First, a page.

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GeForce GT 430 1GB vs Radeon HD 5830

Intro

The GeForce GT 430 1GB has a GPU core speed of 700 MHz, and the 1024 MB of GDDR3 RAM is set to run at 900 MHz through a 128-bit bus. It also features 96 SPUs, 16 Texture Address Units, and 4 ROPs.

Compare those specifications to the Radeon HD 5830, which makes use of a 40 nm design. AMD has clocked the core speed at 800 MHz. The GDDR5 memory is set to run at a speed of 1000 MHz on this specific model. It features 1120(224x5) SPUs as well as 56 TAUs and 16 ROPs.

Display Graphs

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(No game benchmarks for this combination yet.)

Power Usage and Theoretical Benchmarks

Power Consumption (Max TDP)

GeForce GT 430 1GB 60 Watts
Radeon HD 5830 175 Watts
Difference: 115 Watts (192%)

Memory Bandwidth

As far as performance goes, the Radeon HD 5830 should in theory be much better than the GeForce GT 430 1GB in general. (explain)

Radeon HD 5830 128000 MB/sec
GeForce GT 430 1GB 28800 MB/sec
Difference: 99200 (344%)

Texel Rate

The Radeon HD 5830 will be quite a bit (approximately 300%) faster with regards to AF than the GeForce GT 430 1GB. (explain)

Radeon HD 5830 44800 Mtexels/sec
GeForce GT 430 1GB 11200 Mtexels/sec
Difference: 33600 (300%)

Pixel Rate

The Radeon HD 5830 should be a lot (approximately 357%) faster with regards to FSAA than the GeForce GT 430 1GB, and will be capable of handling higher resolutions while still performing well. (explain)

Radeon HD 5830 12800 Mpixels/sec
GeForce GT 430 1GB 2800 Mpixels/sec
Difference: 10000 (357%)

Please note that the above 'benchmarks' are all just theoretical - the results were calculated based on the card's specifications, and real-world performance may (and probably will) vary at least a bit.

Price Comparison

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GeForce GT 430 1GB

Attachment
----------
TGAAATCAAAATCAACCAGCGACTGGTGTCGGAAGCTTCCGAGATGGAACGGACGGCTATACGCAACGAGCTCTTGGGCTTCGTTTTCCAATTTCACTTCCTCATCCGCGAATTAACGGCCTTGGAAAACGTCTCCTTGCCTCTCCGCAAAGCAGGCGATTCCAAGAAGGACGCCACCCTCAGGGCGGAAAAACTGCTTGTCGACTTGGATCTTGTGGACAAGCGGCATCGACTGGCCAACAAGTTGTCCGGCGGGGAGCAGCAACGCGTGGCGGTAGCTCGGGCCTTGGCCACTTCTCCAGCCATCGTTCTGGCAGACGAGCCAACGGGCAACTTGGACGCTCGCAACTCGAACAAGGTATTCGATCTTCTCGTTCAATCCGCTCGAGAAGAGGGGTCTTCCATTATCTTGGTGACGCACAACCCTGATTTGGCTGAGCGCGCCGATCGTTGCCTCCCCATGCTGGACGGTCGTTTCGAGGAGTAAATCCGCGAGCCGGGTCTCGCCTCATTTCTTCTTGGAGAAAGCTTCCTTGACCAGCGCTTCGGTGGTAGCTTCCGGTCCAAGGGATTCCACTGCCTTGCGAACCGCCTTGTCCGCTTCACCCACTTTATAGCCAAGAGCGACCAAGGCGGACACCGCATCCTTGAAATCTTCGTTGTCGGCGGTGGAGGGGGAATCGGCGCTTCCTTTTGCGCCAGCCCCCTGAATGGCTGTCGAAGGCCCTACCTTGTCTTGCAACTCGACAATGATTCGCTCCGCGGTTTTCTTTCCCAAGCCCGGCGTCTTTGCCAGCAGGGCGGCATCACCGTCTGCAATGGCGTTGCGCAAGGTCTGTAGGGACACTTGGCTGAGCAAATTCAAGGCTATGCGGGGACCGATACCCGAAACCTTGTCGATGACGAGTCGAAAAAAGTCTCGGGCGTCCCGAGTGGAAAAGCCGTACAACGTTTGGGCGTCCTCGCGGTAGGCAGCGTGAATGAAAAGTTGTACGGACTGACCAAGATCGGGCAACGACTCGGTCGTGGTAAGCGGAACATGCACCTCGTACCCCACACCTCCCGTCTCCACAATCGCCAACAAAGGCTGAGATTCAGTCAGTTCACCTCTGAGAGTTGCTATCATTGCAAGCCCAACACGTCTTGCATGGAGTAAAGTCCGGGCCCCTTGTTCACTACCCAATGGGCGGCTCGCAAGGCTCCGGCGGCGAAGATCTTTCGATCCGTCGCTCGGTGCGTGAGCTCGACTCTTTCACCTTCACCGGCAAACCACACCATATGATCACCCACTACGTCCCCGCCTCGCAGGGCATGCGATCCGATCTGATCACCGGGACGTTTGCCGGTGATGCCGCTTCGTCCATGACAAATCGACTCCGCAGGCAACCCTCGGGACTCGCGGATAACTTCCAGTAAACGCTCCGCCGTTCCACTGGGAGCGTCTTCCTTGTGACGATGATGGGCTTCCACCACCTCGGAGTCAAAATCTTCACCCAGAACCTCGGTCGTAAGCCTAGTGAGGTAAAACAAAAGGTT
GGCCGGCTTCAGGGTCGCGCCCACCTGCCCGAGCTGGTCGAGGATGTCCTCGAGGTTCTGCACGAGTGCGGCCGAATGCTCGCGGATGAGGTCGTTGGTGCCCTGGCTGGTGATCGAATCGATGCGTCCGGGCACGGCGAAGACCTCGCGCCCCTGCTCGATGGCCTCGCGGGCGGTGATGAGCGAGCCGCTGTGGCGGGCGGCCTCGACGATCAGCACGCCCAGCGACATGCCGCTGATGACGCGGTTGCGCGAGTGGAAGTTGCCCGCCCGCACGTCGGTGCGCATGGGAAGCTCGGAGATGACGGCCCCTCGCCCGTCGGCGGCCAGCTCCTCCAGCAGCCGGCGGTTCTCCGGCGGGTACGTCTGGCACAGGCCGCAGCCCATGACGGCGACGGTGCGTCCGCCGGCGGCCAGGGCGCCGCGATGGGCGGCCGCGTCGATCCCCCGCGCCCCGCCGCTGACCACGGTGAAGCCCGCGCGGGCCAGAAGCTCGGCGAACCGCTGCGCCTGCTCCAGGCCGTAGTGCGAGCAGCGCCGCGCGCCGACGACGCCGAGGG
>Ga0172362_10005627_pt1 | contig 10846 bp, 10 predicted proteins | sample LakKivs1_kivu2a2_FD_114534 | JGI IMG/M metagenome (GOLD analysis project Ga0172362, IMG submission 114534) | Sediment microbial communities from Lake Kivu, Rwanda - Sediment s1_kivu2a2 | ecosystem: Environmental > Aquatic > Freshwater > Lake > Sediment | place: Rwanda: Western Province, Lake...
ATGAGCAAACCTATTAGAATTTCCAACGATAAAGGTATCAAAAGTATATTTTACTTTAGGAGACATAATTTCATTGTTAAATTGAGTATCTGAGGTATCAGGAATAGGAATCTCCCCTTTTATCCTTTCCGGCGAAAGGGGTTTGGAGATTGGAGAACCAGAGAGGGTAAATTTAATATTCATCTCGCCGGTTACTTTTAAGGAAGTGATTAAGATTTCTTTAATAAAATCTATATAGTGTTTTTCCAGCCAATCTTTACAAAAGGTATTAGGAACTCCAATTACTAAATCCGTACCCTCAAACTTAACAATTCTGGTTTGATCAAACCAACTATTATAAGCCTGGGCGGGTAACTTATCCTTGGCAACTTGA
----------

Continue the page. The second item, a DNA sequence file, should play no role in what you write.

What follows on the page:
Amazon.com

Radeon HD 5830

Amazon.com

Please note that the price comparisons are based on search keywords - sometimes it might show cards with very similar names that are not exactly the same as the one chosen in the comparison. We do try to filter out the wrong results as best we can, though.

Specifications

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Model GeForce GT 430 1GB Radeon HD 5830
Manufacturer nVidia AMD
Year October 2010 February 25, 2010
Code Name GF108 Cypress LE
Fab Process 40 nm 40 nm
Bus PCIe x16 PCIe 2.1 x16
Memory 1024 MB 1024 MB
Core Speed 700 MHz 800 MHz
Shader Speed 1400 MHz (N/A) MHz
Memory Speed 1800 MHz 4000 MHz
Unified Shaders 96 1120(224x5)
Texture Mapping Units 16 56
Render Output Units 4 16
Bus Type GDDR3 GDDR5
Bus Width 128-bit 256-bit
DirectX Version DirectX 11 DirectX 11
OpenGL Version OpenGL 4.1 OpenGL 3.2
Power (Max TDP) 60 watts 175 watts
Shader Model 5.0 5.0
Bandwidth 28800 MB/sec 128000 MB/sec
Texel Rate 11200 Mtexels/sec 44800 Mtexels/sec
Pixel Rate 2800 Mpixels/sec 12800 Mpixels/sec

Memory Bandwidth: Memory bandwidth is the maximum amount of information (in units of megabytes per second) that can be moved past the external memory interface in one second. It's calculated by multiplying the interface width by its memory clock speed. If the card has DDR memory, the result should be multiplied by 2 once again. If it uses DDR5, multiply by ANOTHER 2x. The better the memory bandwidth, the faster the card will be in general. It especially helps with anti-aliasing, HDR and higher screen resolutions.

Texel Rate: Texel rate is the maximum number of texture map elements (texels) that are applied in one second. This is worked out by multiplying the total amount of texture units by the core clock speed of the chip. The better the texel rate, the better the card will be at texture filtering (anisotropic filtering - AF). It is measured in millions of texels per second.

Pixel Rate: Pixel rate is the maximum amount of pixels the graphics card can possibly record to its local memory in one second - measured in millions of pixels per second. The number is calculated by multiplying the number of Render Output Units by the the card's clock speed. ROPs (Raster Operations Pipelines - also sometimes called Render Output Units) are responsible for drawing the pixels (image) on the screen. The actual pixel fill rate also depends on many other factors, most notably the memory bandwidth - the lower the bandwidth is, the lower the ability to get to the max fill rate.

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